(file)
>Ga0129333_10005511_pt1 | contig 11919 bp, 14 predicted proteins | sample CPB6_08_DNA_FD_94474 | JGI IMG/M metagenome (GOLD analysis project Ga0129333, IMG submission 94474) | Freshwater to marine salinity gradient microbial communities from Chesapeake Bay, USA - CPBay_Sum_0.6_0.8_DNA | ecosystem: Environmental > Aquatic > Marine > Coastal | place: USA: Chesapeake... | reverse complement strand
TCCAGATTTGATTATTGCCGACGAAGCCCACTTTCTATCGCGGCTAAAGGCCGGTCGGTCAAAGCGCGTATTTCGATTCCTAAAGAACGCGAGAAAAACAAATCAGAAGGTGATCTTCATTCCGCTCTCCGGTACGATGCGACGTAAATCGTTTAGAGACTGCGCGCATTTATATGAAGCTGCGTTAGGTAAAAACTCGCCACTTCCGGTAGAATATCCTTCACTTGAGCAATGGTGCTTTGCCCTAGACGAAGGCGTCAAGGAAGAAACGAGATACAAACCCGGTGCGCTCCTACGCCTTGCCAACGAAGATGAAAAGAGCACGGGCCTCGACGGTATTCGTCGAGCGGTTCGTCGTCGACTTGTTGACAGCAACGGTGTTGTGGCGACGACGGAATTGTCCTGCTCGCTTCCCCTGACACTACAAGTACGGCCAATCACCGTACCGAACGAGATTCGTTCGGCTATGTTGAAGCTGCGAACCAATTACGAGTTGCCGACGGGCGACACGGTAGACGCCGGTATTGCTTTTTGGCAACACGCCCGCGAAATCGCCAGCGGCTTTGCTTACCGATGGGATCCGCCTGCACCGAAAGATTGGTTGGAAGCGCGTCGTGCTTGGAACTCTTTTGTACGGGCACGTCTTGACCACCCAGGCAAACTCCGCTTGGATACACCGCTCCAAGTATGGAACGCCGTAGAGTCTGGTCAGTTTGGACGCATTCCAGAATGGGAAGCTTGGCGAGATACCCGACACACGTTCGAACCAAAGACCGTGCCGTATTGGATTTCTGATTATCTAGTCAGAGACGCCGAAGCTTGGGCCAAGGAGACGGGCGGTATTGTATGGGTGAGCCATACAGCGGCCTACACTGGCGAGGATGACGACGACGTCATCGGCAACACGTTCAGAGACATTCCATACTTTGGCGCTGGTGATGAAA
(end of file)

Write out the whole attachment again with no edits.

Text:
>Ga0129333_10005511_pt1 | contig 11919 bp, 14 predicted proteins | sample CPB6_08_DNA_FD_94474 | JGI IMG/M metagenome (GOLD analysis project Ga0129333, IMG submission 94474) | Freshwater to marine salinity gradient microbial communities from Chesapeake Bay, USA - CPBay_Sum_0.6_0.8_DNA | ecosystem: Environmental > Aquatic > Marine > Coastal | place: USA: Chesapeake... | reverse complement strand
TCCAGATTTGATTATTGCCGACGAAGCCCACTTTCTATCGCGGCTAAAGGCCGGTCGGTCAAAGCGCGTATTTCGATTCCTAAAGAACGCGAGAAAAACAAATCAGAAGGTGATCTTCATTCCGCTCTCCGGTACGATGCGACGTAAATCGTTTAGAGACTGCGCGCATTTATATGAAGCTGCGTTAGGTAAAAACTCGCCACTTCCGGTAGAATATCCTTCACTTGAGCAATGGTGCTTTGCCCTAGACGAAGGCGTCAAGGAAGAAACGAGATACAAACCCGGTGCGCTCCTACGCCTTGCCAACGAAGATGAAAAGAGCACGGGCCTCGACGGTATTCGTCGAGCGGTTCGTCGTCGACTTGTTGACAGCAACGGTGTTGTGGCGACGACGGAATTGTCCTGCTCGCTTCCCCTGACACTACAAGTACGGCCAATCACCGTACCGAACGAGATTCGTTCGGCTATGTTGAAGCTGCGAACCAATTACGAGTTGCCGACGGGCGACACGGTAGACGCCGGTATTGCTTTTTGGCAACACGCCCGCGAAATCGCCAGCGGCTTTGCTTACCGATGGGATCCGCCTGCACCGAAAGATTGGTTGGAAGCGCGTCGTGCTTGGAACTCTTTTGTACGGGCACGTCTTGACCACCCAGGCAAACTCCGCTTGGATACACCGCTCCAAGTATGGAACGCCGTAGAGTCTGGTCAGTTTGGACGCATTCCAGAATGGGAAGCTTGGCGAGATACCCGACACACGTTCGAACCAAAGACCGTGCCGTATTGGATTTCTGATTATCTAGTCAGAGACGCCGAAGCTTGGGCCAAGGAGACGGGCGGTATTGTATGGGTGAGCCATACAGCGGCCTACACTGGCGAGGATGACGACGACGTCATCGGCAACACGTTCAGAGACATTCCATACTTTGGCGCTGGTGATGAAA